The English-Speaking Union

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2022 Annual Conference

Just a month after the Gala, this past weekend, about sixty of us gathered at the historic Mills House Hotel in Charleston, South Carolina for our 2022 Annual General Conference. And I know that all who were there will agree with me that this was the best ESU Annual Conference in recent memory.

We had three very busy days of work and fun.

On the work front, one of the main events was the plenary session on the morning of Saturday, November 12, during which our consultant Rev. Renee LiaBraaten presented her findings and recommendations on the ESU's future, drawing from her many interviews with ESU Members, leaders, supporters and beneficiaries of our programs.

A year ago, when I took the ESU's helm as Chairperson, I vowed to lead the organization forward by listening, by learning, and by embracing all the good ideas that come from the entire ESU community. But I felt that we needed to take stock of where we stood as an organization in order to chart a roadmap for the future, because the challenges we face as an organization are daunting.

That's where Renee came in. At her session, she presented a clear path forward with a set of specific, workable recommendations. They ranged from expanding collaboration within and outside the ESU, to strengthening both digital and direct communications, to building connections with those who can provide support and sponsorship, such as lifelong learners, program alumni, former members, and institutions such as corporations and private foundations.

Renee stressed that all these ideas came from her conversations with our community. The enthusiasm with which her presentation was received adds to my confidence in the course we've taken.

During the Annual General Meeting on Sunday, November 13, the ESU Board and leadership presented a series of reports on the ESU bylaws, budget and audit. A slate of excellent new Board Members was unanimously elected and two Board Members were re-elected for another two-year term.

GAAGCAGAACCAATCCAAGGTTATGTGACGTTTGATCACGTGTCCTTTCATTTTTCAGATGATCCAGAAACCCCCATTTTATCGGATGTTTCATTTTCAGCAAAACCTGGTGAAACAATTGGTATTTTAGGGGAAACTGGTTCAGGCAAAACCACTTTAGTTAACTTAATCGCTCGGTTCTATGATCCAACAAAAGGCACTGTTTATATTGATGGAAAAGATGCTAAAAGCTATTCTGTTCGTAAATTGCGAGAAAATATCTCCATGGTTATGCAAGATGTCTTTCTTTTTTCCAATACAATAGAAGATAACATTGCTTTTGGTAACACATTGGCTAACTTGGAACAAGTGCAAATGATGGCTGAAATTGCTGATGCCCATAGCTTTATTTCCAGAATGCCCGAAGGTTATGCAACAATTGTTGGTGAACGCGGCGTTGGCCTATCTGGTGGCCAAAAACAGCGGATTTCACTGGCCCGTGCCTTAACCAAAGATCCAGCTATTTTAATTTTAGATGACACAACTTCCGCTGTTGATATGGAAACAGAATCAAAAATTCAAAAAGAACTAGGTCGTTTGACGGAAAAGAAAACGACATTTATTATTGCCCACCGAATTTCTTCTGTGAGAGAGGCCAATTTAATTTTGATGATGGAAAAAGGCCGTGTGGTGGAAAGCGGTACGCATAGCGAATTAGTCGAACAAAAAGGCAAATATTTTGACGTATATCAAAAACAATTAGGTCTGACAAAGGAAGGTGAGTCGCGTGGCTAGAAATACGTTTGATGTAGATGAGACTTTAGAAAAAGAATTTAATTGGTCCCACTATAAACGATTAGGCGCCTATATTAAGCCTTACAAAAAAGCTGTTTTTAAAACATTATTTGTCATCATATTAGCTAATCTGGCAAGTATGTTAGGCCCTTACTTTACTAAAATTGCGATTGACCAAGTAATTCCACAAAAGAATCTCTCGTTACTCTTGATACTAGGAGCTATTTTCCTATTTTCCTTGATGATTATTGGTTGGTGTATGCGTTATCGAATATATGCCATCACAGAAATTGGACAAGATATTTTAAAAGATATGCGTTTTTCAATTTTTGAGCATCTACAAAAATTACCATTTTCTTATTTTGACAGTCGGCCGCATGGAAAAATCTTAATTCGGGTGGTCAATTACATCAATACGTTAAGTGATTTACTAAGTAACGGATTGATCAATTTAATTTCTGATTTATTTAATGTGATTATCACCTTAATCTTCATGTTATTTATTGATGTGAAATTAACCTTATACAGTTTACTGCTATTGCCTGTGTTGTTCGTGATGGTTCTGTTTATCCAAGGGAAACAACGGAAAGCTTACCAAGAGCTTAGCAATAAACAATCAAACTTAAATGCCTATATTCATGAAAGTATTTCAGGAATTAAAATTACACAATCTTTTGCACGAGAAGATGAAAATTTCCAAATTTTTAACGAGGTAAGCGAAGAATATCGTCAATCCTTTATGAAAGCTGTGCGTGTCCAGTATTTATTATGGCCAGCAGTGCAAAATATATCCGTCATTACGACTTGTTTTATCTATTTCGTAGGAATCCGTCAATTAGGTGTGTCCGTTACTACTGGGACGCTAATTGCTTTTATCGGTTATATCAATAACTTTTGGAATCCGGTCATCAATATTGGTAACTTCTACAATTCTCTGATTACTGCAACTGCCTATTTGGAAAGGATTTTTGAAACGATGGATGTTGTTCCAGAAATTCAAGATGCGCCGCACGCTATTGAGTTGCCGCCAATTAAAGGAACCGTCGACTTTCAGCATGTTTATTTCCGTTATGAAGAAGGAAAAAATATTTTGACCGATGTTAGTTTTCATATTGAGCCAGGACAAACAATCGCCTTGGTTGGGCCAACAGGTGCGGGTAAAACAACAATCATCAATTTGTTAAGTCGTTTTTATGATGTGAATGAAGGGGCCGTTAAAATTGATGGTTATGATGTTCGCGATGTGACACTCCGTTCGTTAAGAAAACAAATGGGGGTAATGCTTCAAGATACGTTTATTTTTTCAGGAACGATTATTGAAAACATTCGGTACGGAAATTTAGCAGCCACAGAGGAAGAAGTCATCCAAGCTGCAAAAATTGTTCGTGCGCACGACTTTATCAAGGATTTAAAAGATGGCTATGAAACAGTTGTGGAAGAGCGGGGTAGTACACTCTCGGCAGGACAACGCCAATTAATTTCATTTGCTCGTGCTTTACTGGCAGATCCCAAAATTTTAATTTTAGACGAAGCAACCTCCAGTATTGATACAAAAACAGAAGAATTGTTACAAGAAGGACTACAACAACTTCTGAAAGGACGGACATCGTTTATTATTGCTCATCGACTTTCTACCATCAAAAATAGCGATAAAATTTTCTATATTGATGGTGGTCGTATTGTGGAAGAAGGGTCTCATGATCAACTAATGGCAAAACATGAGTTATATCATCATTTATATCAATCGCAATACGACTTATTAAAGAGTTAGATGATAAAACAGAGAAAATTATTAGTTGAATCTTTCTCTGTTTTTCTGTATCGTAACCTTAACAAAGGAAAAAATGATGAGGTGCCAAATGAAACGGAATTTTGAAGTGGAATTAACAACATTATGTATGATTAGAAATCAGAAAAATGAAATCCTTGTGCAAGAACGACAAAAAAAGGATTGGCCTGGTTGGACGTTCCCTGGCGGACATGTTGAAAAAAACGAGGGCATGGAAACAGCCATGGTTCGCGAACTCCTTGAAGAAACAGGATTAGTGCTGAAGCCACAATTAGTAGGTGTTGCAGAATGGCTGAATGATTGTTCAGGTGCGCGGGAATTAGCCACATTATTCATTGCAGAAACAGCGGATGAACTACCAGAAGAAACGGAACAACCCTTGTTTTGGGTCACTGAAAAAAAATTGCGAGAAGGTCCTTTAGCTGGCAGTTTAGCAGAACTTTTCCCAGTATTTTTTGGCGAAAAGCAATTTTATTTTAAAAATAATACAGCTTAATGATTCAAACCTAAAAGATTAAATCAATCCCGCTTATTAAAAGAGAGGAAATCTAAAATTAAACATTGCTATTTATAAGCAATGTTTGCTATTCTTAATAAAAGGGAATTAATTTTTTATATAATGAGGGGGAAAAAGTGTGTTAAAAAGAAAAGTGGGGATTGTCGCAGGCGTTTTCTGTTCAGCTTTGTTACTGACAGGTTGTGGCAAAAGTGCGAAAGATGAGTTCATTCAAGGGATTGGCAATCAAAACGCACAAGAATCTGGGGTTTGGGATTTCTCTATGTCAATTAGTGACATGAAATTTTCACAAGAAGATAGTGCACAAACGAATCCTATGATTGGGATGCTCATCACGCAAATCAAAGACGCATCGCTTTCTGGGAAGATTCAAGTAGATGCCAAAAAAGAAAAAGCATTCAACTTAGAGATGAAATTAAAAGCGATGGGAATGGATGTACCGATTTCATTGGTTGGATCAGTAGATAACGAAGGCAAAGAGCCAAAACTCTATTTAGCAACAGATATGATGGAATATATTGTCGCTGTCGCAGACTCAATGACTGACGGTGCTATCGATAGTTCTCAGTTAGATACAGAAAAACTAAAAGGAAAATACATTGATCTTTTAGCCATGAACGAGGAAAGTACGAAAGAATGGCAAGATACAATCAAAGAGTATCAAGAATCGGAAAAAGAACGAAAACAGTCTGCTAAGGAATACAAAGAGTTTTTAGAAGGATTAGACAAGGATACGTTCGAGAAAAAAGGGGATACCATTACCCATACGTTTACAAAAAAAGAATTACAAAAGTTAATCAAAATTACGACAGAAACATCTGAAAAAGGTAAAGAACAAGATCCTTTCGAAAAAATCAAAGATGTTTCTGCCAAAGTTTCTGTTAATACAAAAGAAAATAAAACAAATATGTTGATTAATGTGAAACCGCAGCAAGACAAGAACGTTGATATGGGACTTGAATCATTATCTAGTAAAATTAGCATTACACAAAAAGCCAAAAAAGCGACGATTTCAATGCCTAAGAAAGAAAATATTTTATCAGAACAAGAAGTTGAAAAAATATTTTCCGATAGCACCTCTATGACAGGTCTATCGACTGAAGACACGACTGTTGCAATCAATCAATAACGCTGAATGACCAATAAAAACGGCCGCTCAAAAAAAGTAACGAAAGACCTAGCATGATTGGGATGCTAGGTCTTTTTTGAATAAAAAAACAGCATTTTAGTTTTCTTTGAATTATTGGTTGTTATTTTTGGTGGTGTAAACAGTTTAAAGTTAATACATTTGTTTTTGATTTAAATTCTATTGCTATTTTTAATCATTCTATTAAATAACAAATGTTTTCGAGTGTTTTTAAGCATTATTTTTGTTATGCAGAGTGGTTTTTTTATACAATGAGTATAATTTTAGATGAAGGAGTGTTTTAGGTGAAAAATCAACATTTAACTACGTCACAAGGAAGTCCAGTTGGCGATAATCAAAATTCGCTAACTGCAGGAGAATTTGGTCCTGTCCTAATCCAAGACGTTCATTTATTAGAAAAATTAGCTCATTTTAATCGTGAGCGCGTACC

With their detailed program reports, Executive Director Karen Karpowich, Education Program Directors Rona Weitz and Alice Uhl and Branch Services Manager Elizabeth Bigelow updated us on their plans for the ESU's programming, which include scholarship and educational programs as well as membership events.

I should also mention the series of excellent Breakout Sessions, organized by Dr. Julia Churchill Van de Water, on how to recognize and reward our most active Members and how to participate in the English in Action Across America program, TLab and the ESU National Shakespeare Competition. These conversations allowed us to share our experiences, learn from each other's successes and challenges and plan future activities.

But let me tell you now about the fun we had in Charleston, S.C. It's no wonder Charleston has been named a "Best of the World" travel destination by National Geographic.

During the welcoming dinner on Friday evening, as we enjoyed the fabled Southern cuisine, we had the opportunity to recognize a number of individuals for their leadership within their Branches.

The inaugural 2022 Membership Recognition Awards grew out of a grassroots initiative to develop a culture of appreciation and recognition at the ESU. A formal
committee was formed to accept nominations and identify the 2022 honorees. I want to thank the Members of the Committee: Dr. Karen Blair-Brand; Paul Boghosian; Judith Francis; David Grissett; Barbara Hughes; Julie Jardine; William Kennedy, Charles Maddrey, William Maschmeier, Kate Nitzken, and Dr. Julia C. Van de Water, for their diligent work.